Loss ratios in most markets continued to improve as a result of increased premium volume, combined with a recent benign claims experience.
For Europe the gross loss ratio for underwriting year 2021 was estimated to end at 50%. For other regions the percentages were for 2021 accounting year:
- US: 41% (incurred claims)
- Asia: 45% (paid claims only)
- Latin America 43% (paid claims).
A return to pre-Covid activity in 2022 was likely to increase the impact of claims on underwriting performance, said Seltmann
Cargo insurers continued to face persistent challenges, including rising numbers of onboard fires, misdeclared cargoes, worsening severe weather conditions (stronger winds, higher waves, floods and wildfires). With the increased value accumulation on ever-larger vessels and single port sites, the risk of large event losses continued to grow, IUMI said.
Global premiums relating to the ocean hull sector increased in 2021 by 4.1% year on year, reaching $7.8bn. There was continued strong growth in the Nordic region, as well as in China, but much weaker in the Lloyd’s market, where the decline of recent years continued.
The overall value of insured vessels rose significantly in 2021, driven primarily by the large increase in containership prices, which were up over 35%. Dry bulk and general cargo vessel values also saw gains in 2021, but all other segments were down.
After a subdued year for claims in 2020, when shipping activity, particularly in the high-value cruise sector, decreased, 2021 saw an uptick of Hull & Machinery claims. However, claims remained relatively low. Total losses stood at 0.06% and partial claims at 0.14% of the total global fleet. Claims cost per vessel were slightly up on 2020, but were still at historically low levels. However, rising steel prices and labour costs were expected to impact future hull claims.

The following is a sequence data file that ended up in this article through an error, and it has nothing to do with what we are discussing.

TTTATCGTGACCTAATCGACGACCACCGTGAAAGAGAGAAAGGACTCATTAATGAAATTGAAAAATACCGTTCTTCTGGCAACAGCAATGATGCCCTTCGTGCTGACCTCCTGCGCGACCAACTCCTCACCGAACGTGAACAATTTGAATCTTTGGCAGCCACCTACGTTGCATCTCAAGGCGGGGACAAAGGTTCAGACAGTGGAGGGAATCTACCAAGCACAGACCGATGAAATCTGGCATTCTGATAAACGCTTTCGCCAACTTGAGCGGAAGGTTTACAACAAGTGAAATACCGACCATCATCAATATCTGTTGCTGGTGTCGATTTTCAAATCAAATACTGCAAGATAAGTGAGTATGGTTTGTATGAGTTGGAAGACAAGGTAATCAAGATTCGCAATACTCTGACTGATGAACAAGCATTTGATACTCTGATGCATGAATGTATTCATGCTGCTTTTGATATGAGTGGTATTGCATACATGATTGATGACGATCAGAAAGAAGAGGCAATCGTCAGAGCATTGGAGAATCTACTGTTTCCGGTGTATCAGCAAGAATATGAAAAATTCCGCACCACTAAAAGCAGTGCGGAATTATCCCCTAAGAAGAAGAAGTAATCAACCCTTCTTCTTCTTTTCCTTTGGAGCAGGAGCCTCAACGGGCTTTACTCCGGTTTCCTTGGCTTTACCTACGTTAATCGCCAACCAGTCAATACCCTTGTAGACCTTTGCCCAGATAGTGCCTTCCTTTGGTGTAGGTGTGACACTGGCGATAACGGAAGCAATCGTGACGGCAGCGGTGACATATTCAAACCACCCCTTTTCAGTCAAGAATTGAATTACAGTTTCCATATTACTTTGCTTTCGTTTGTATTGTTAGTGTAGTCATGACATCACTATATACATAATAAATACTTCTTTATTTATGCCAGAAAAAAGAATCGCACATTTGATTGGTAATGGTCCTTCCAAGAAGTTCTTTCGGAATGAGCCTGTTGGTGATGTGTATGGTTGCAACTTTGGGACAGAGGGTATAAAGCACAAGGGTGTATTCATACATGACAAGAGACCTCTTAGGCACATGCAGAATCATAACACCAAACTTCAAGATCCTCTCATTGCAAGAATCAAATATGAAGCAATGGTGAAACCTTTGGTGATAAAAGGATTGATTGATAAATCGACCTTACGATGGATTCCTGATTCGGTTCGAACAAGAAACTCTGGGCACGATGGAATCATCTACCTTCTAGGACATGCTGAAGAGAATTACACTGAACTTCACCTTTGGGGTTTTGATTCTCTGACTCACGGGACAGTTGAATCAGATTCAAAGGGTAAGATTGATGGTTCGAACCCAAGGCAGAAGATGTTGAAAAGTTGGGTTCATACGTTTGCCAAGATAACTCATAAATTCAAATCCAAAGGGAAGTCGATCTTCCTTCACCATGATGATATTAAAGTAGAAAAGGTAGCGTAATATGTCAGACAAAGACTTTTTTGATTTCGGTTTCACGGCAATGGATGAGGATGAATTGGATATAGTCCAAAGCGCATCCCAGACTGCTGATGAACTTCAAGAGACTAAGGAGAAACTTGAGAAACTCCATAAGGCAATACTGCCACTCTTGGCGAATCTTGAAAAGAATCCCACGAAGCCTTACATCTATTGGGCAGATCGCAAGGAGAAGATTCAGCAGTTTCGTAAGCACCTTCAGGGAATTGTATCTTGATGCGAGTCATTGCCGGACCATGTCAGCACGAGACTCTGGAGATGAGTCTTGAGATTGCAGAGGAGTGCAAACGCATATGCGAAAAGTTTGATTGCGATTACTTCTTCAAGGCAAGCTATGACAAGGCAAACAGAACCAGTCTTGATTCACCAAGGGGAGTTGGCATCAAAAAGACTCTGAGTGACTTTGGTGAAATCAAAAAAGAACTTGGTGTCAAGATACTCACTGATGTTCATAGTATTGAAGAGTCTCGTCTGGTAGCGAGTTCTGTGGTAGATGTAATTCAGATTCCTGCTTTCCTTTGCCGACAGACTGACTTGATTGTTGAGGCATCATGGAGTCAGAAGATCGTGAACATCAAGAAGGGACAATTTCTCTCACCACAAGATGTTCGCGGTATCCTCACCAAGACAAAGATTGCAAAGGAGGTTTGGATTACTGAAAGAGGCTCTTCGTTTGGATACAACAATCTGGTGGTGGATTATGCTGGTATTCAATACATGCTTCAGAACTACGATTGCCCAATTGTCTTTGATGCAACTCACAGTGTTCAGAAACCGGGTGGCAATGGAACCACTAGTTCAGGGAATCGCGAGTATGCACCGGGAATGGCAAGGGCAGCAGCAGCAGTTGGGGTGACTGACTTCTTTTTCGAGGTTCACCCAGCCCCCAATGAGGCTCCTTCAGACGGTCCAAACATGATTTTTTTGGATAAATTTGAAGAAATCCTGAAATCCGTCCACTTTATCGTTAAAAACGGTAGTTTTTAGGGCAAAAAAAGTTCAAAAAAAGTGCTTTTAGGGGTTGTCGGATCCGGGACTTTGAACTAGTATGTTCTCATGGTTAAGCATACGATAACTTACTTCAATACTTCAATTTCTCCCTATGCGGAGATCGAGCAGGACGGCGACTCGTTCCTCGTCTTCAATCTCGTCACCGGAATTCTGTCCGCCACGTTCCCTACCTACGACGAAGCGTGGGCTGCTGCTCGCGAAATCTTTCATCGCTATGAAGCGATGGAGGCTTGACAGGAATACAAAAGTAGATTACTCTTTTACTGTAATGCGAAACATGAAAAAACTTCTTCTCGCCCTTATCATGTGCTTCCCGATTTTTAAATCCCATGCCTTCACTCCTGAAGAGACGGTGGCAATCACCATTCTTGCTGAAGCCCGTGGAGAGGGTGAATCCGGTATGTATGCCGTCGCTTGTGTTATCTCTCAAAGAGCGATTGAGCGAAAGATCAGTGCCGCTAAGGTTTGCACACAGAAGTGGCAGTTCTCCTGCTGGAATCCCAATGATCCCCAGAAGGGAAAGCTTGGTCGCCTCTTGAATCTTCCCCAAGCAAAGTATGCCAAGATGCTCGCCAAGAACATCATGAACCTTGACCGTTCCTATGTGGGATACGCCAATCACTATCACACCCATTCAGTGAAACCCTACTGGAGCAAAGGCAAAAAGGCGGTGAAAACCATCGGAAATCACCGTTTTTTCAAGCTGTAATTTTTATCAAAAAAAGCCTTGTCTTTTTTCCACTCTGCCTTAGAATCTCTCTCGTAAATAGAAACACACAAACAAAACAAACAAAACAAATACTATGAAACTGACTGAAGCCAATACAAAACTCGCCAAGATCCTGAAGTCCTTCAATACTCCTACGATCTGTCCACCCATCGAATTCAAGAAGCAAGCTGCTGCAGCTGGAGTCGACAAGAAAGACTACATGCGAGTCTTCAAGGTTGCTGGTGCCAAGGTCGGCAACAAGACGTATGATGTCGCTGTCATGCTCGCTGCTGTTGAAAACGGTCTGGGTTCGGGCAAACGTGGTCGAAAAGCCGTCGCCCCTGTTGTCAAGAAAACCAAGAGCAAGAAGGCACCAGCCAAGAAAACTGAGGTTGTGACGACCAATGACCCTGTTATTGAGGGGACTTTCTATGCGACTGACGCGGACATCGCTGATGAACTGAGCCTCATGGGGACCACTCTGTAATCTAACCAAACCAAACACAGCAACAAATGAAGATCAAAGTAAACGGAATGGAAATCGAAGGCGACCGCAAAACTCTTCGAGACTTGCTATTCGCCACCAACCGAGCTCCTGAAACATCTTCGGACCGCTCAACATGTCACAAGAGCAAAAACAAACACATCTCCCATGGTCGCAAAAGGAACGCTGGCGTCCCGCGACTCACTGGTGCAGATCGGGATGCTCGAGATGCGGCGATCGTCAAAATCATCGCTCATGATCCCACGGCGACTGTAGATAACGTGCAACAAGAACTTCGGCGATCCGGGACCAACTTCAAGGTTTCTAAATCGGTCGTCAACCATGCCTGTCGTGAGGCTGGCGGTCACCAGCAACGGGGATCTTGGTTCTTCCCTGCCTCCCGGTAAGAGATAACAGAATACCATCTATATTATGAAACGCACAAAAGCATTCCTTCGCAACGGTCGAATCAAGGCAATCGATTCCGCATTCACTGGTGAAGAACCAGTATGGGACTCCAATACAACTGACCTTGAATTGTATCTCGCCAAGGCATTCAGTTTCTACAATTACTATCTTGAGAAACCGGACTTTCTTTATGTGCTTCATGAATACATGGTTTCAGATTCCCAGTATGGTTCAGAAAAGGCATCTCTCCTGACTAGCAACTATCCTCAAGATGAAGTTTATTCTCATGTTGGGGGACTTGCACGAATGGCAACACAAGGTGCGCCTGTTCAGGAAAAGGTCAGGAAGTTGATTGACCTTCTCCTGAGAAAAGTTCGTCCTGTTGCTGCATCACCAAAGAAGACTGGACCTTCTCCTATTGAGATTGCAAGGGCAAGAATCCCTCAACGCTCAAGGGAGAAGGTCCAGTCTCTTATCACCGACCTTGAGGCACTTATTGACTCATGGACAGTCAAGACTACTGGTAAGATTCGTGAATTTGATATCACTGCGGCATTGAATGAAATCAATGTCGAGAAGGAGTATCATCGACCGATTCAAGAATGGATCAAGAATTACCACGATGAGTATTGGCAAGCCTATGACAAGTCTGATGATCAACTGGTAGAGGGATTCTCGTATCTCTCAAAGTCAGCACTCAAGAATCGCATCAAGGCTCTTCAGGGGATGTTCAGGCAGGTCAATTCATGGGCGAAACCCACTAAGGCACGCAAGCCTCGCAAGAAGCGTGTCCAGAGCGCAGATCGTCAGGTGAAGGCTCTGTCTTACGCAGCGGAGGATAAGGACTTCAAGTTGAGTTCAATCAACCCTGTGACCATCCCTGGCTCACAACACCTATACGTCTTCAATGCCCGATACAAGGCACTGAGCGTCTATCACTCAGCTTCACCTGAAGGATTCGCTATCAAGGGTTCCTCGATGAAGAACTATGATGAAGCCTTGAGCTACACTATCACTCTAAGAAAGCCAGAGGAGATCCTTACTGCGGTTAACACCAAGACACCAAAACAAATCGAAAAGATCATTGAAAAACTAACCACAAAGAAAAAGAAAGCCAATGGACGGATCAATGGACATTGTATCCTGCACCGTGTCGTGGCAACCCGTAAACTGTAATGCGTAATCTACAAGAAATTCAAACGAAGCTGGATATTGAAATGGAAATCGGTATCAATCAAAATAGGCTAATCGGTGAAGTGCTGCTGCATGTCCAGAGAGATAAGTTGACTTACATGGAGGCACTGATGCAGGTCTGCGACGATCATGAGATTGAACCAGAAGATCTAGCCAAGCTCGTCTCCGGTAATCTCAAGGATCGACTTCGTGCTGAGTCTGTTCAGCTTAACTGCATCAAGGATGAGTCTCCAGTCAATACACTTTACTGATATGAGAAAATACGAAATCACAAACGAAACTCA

The frequency of onboard fires in both the engine room and cargo areas continued to be a cause for concern, particularly for car carriers and container vessels. Fires occurred on over 1% of the containership fleet in 2021, with 0.4% of the fleet experiencing fires incurring more than $500,000 in claims.
In terms of underwriting profitability, results showed continued improvement. The 2021 underwriting year gross loss ratios for Europe were estimated to close out at 65%.
The 2021 accounting year loss ratios reported for the other regions were:
- US: 70.5% (incurred claims)
- Asia: 67% (paid claims)
- Latin America: 54% (paid claims).
However, a return to full shipping activity, value increases, inflation of various costs impacting repair costs, new vessel designs, propulsion and fuel types were thought likely to impact claims trends going forward.
IUMI noted that care should be taken when making comparisons with earlier figures as data coverage varied from year to year and a number of figures for previous years were updated retrospectively.
The presented loss ratios for hull, energy and cargo do not encompass all countries per region, and underwriting year results develop over a couple of years because of a time lag in claims reporting and payments.